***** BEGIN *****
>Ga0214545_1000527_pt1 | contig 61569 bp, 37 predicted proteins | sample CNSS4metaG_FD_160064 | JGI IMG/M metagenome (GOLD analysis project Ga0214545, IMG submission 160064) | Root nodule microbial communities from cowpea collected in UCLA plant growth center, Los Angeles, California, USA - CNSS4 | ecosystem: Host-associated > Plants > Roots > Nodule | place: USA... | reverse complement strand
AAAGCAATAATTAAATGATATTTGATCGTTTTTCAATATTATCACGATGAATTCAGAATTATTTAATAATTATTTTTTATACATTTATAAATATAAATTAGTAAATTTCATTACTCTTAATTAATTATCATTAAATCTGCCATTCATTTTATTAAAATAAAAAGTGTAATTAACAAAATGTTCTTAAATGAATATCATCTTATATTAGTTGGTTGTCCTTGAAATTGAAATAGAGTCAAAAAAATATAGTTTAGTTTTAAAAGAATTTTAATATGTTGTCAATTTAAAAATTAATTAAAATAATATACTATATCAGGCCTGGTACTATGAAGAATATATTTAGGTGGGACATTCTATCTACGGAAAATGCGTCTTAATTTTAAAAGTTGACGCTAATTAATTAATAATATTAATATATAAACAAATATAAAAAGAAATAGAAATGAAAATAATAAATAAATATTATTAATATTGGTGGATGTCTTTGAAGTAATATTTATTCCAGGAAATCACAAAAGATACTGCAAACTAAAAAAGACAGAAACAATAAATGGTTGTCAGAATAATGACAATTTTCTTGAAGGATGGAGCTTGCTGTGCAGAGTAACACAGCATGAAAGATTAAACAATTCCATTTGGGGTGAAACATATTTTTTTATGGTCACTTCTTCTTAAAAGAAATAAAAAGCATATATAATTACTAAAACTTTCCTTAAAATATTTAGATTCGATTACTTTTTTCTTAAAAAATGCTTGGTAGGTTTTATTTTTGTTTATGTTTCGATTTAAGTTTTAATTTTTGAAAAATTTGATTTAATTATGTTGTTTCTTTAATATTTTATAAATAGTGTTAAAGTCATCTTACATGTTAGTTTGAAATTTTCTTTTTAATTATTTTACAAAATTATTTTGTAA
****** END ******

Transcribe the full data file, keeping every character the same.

>Ga0214545_1000527_pt1 | contig 61569 bp, 37 predicted proteins | sample CNSS4metaG_FD_160064 | JGI IMG/M metagenome (GOLD analysis project Ga0214545, IMG submission 160064) | Root nodule microbial communities from cowpea collected in UCLA plant growth center, Los Angeles, California, USA - CNSS4 | ecosystem: Host-associated > Plants > Roots > Nodule | place: USA... | reverse complement strand
AAAGCAATAATTAAATGATATTTGATCGTTTTTCAATATTATCACGATGAATTCAGAATTATTTAATAATTATTTTTTATACATTTATAAATATAAATTAGTAAATTTCATTACTCTTAATTAATTATCATTAAATCTGCCATTCATTTTATTAAAATAAAAAGTGTAATTAACAAAATGTTCTTAAATGAATATCATCTTATATTAGTTGGTTGTCCTTGAAATTGAAATAGAGTCAAAAAAATATAGTTTAGTTTTAAAAGAATTTTAATATGTTGTCAATTTAAAAATTAATTAAAATAATATACTATATCAGGCCTGGTACTATGAAGAATATATTTAGGTGGGACATTCTATCTACGGAAAATGCGTCTTAATTTTAAAAGTTGACGCTAATTAATTAATAATATTAATATATAAACAAATATAAAAAGAAATAGAAATGAAAATAATAAATAAATATTATTAATATTGGTGGATGTCTTTGAAGTAATATTTATTCCAGGAAATCACAAAAGATACTGCAAACTAAAAAAGACAGAAACAATAAATGGTTGTCAGAATAATGACAATTTTCTTGAAGGATGGAGCTTGCTGTGCAGAGTAACACAGCATGAAAGATTAAACAATTCCATTTGGGGTGAAACATATTTTTTTATGGTCACTTCTTCTTAAAAGAAATAAAAAGCATATATAATTACTAAAACTTTCCTTAAAATATTTAGATTCGATTACTTTTTTCTTAAAAAATGCTTGGTAGGTTTTATTTTTGTTTATGTTTCGATTTAAGTTTTAATTTTTGAAAAATTTGATTTAATTATGTTGTTTCTTTAATATTTTATAAATAGTGTTAAAGTCATCTTACATGTTAGTTTGAAATTTTCTTTTTAATTATTTTACAAAATTATTTTGTAA